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Jan 16th, 2013
New research gives insight into graphene grain boundaries
Using graphene – either as an alternative to, or most likely as a complementary material with – silicon, offers the promise of much faster future electronics, along with several other advantages over the commonly used semiconductor.
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  • The graphene grain boundaries may make the mass application of graphene in microelectronics very difficult.

Graphene grain boundary (Source: Beckman Institute)

However, creating the one-atom thick sheets of carbon known as graphene in a way that could be easily integrated into mass production methods has proven difficult.

When graphene is grown, lattices of the carbon grains are formed randomly, linked together at different angles of orientation in a hexagonal network. However, when those orientations become misaligned during the growth process, defects called grain boundaries (GBs) form. These boundaries scatter the flow of electrons in graphene, a fact that is detrimental to its successful electronic performance.

Beckman Institute researchers Joe Lyding and Eric Pop and their research groups have now given new insight into the electronics behavior of graphene with grain boundaries that could guide fabrication methods toward lessening their effect. The researchers grew polycrystalline graphene by chemical vapor deposition (CVD), using scanning tunneling microscopy (STM) and spectroscopy for analysis, to examine at the atomic scale grain boundaries on a silicon wafer. They reported their results in the journal ACS Nano.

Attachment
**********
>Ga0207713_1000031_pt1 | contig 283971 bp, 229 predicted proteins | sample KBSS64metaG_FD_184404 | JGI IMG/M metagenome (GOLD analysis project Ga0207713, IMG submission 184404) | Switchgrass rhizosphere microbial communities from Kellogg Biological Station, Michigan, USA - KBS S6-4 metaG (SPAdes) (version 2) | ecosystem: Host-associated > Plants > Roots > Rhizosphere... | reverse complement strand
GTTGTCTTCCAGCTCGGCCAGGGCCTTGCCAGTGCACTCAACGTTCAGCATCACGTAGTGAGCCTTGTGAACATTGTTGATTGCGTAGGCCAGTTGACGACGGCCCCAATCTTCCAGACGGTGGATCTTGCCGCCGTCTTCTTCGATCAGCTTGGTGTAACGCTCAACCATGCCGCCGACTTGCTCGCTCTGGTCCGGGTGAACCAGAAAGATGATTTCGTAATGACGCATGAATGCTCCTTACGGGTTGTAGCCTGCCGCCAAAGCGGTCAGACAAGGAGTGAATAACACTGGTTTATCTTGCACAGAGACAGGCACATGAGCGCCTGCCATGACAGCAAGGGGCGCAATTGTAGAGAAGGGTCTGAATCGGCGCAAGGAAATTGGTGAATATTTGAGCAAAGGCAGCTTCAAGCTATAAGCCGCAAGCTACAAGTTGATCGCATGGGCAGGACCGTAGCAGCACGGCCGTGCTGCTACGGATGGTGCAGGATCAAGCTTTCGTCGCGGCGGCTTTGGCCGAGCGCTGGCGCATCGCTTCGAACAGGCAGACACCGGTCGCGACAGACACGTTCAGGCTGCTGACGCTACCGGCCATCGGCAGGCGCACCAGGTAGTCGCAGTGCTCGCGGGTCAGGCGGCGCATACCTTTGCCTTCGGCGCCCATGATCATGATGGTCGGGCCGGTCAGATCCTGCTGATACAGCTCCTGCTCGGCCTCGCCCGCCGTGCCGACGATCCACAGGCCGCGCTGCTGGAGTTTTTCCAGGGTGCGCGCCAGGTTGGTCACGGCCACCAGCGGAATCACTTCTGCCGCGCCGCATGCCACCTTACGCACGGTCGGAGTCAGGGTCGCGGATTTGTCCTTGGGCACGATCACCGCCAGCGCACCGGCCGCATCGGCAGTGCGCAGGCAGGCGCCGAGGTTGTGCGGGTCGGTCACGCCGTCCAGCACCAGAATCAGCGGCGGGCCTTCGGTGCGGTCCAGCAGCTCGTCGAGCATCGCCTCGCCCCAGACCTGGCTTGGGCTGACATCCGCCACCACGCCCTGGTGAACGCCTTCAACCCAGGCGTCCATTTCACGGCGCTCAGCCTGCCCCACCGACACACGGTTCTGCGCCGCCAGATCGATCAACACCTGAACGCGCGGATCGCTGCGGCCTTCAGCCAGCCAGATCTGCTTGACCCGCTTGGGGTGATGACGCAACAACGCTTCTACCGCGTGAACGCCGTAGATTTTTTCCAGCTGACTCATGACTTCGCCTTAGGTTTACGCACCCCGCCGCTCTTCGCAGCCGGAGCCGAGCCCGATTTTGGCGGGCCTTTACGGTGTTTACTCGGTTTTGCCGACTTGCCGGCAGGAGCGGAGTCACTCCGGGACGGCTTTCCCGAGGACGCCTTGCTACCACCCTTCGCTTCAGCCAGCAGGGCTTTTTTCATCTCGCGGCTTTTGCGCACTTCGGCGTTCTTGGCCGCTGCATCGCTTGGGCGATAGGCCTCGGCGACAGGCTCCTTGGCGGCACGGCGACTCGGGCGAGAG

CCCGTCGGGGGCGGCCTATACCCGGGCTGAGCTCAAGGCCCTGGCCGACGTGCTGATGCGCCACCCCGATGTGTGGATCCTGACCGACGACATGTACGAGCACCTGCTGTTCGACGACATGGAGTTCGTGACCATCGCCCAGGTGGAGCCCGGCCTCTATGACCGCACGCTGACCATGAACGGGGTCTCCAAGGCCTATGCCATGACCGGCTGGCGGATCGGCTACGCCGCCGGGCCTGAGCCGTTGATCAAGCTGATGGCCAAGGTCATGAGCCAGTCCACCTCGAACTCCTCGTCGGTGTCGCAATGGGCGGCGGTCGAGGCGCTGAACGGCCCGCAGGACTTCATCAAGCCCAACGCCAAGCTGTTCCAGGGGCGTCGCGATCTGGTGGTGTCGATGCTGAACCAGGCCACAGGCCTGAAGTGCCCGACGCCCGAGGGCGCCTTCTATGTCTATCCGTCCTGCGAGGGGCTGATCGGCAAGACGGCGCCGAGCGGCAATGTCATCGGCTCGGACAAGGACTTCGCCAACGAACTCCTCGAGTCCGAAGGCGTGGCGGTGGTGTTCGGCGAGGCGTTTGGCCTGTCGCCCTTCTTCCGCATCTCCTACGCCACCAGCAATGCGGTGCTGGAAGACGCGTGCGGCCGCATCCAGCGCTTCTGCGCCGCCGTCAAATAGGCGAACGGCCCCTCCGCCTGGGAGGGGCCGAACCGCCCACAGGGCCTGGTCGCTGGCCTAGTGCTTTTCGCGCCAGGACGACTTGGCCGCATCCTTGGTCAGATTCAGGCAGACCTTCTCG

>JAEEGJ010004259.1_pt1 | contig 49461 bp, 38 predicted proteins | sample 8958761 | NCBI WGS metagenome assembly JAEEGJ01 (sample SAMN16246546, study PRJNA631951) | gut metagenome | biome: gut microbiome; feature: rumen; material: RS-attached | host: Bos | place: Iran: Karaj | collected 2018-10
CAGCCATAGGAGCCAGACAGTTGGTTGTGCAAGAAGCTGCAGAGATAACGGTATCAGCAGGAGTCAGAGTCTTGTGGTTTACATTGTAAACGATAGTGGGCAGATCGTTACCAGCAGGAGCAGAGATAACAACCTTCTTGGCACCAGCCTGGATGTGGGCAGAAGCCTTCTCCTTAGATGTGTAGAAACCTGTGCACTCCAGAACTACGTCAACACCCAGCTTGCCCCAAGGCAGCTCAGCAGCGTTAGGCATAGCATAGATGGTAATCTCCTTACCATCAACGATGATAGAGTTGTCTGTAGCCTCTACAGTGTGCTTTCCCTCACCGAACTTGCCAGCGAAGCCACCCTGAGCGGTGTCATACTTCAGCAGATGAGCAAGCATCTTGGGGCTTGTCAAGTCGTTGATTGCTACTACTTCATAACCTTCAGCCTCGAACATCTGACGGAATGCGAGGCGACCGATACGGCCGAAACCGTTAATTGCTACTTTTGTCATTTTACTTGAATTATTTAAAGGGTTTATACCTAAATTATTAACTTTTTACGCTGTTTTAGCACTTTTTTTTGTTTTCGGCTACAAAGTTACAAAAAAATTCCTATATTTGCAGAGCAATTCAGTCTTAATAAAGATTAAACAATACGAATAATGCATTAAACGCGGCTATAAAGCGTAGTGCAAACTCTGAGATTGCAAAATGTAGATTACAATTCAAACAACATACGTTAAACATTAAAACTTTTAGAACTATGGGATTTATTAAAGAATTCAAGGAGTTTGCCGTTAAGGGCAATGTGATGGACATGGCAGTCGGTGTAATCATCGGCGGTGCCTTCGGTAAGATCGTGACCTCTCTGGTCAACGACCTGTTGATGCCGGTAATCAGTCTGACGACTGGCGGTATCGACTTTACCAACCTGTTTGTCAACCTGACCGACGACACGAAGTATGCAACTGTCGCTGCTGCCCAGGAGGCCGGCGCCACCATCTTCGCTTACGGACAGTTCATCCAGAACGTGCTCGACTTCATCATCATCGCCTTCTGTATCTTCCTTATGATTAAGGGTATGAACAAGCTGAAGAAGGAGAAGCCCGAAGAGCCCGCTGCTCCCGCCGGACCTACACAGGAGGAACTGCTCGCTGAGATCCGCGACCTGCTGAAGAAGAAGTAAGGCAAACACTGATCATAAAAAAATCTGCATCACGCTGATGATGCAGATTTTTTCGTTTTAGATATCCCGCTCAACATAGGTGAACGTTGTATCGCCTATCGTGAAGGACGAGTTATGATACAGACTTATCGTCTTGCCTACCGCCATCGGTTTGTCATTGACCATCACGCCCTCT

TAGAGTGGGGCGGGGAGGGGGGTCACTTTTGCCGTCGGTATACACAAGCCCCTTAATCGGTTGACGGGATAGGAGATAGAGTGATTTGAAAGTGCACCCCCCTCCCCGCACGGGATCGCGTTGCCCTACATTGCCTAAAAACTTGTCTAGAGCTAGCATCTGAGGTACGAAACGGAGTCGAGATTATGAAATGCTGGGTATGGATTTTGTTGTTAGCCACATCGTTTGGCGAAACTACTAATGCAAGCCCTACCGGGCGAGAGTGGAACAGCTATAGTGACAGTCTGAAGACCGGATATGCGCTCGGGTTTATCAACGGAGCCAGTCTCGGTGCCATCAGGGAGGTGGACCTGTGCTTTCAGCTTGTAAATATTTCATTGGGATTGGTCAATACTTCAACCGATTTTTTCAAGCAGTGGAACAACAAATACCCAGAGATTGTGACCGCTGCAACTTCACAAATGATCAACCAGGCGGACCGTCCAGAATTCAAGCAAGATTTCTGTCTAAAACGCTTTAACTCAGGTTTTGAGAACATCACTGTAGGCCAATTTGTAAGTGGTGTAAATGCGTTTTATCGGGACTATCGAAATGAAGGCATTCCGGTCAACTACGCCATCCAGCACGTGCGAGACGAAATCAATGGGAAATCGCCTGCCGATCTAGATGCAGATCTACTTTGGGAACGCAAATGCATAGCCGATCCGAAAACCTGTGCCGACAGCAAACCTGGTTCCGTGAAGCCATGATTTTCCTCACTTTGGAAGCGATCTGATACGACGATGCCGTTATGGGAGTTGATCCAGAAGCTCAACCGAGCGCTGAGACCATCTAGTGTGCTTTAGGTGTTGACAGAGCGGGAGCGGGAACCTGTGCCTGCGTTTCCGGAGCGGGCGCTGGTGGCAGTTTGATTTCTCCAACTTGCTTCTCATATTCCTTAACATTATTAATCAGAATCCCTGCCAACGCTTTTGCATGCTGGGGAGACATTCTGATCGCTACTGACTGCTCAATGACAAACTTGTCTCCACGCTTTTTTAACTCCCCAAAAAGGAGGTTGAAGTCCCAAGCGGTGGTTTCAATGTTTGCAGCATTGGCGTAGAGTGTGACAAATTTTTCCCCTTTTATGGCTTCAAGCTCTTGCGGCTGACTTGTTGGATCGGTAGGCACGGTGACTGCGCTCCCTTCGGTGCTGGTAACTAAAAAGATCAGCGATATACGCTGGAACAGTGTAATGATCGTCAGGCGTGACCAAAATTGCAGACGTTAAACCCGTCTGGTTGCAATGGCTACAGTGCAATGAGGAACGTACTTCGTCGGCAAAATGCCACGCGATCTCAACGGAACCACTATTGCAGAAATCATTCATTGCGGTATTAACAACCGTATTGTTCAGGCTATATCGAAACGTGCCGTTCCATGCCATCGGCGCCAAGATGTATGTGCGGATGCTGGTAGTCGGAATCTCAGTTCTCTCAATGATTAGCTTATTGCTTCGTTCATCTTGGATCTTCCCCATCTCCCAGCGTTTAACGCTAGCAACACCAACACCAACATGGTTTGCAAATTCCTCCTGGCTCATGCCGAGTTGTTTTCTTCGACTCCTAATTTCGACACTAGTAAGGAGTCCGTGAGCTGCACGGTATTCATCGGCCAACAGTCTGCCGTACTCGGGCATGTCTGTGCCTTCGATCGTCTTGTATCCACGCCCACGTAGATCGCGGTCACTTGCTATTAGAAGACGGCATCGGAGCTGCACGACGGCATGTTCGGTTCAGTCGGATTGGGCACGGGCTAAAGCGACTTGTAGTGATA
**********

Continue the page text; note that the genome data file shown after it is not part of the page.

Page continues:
Lyding compared graphene lattices made with the CVD method to pieces of a cyclone fence.

The research involved Pop’s group, led by Beckman Fellow Josh Wood, growing the graphene at the Micro and Nanotechnology Lab, and transferring the thin films to a silicon (Si02) wafer. They then used the STM at Beckman developed by Lyding for analysis, led by first author Justin Koepke of Lyding’s group.

Their analysis showed that when the electrons’ itinerary takes them to a grain boundary, it is like, Lyding said, hitting a hill.
In the paper, the researchers were able to report on their analysis of the orientation angles between pieces of graphene as they grew together, and found “no preferential orientation angle between grains, and the GBs are continuous across graphene wrinkles and Si02 topography.” They reported that analysis of those patterns “indicates that backscattering and intervalley scattering are the dominant mechanisms responsible for the mobility reduction in the presence of GBs in CVD-grown graphene.”

Lyding said that the relationship between the orientation angle of the pieces of graphene and the wavelength of an electron impinges on the electron’s movement at the grain boundary, leading to variations in their scattering.

The researchers work is aimed not just at understanding, but also at controlling grain boundaries. One of their findings – that GBs are aperiodic – replicated other work and could have implications for controlling them, as they wrote in the paper: “Combining the spectroscopic and scattering results suggest that GBs that are more periodic and well-ordered lead to reduced scattering from the GBs.”


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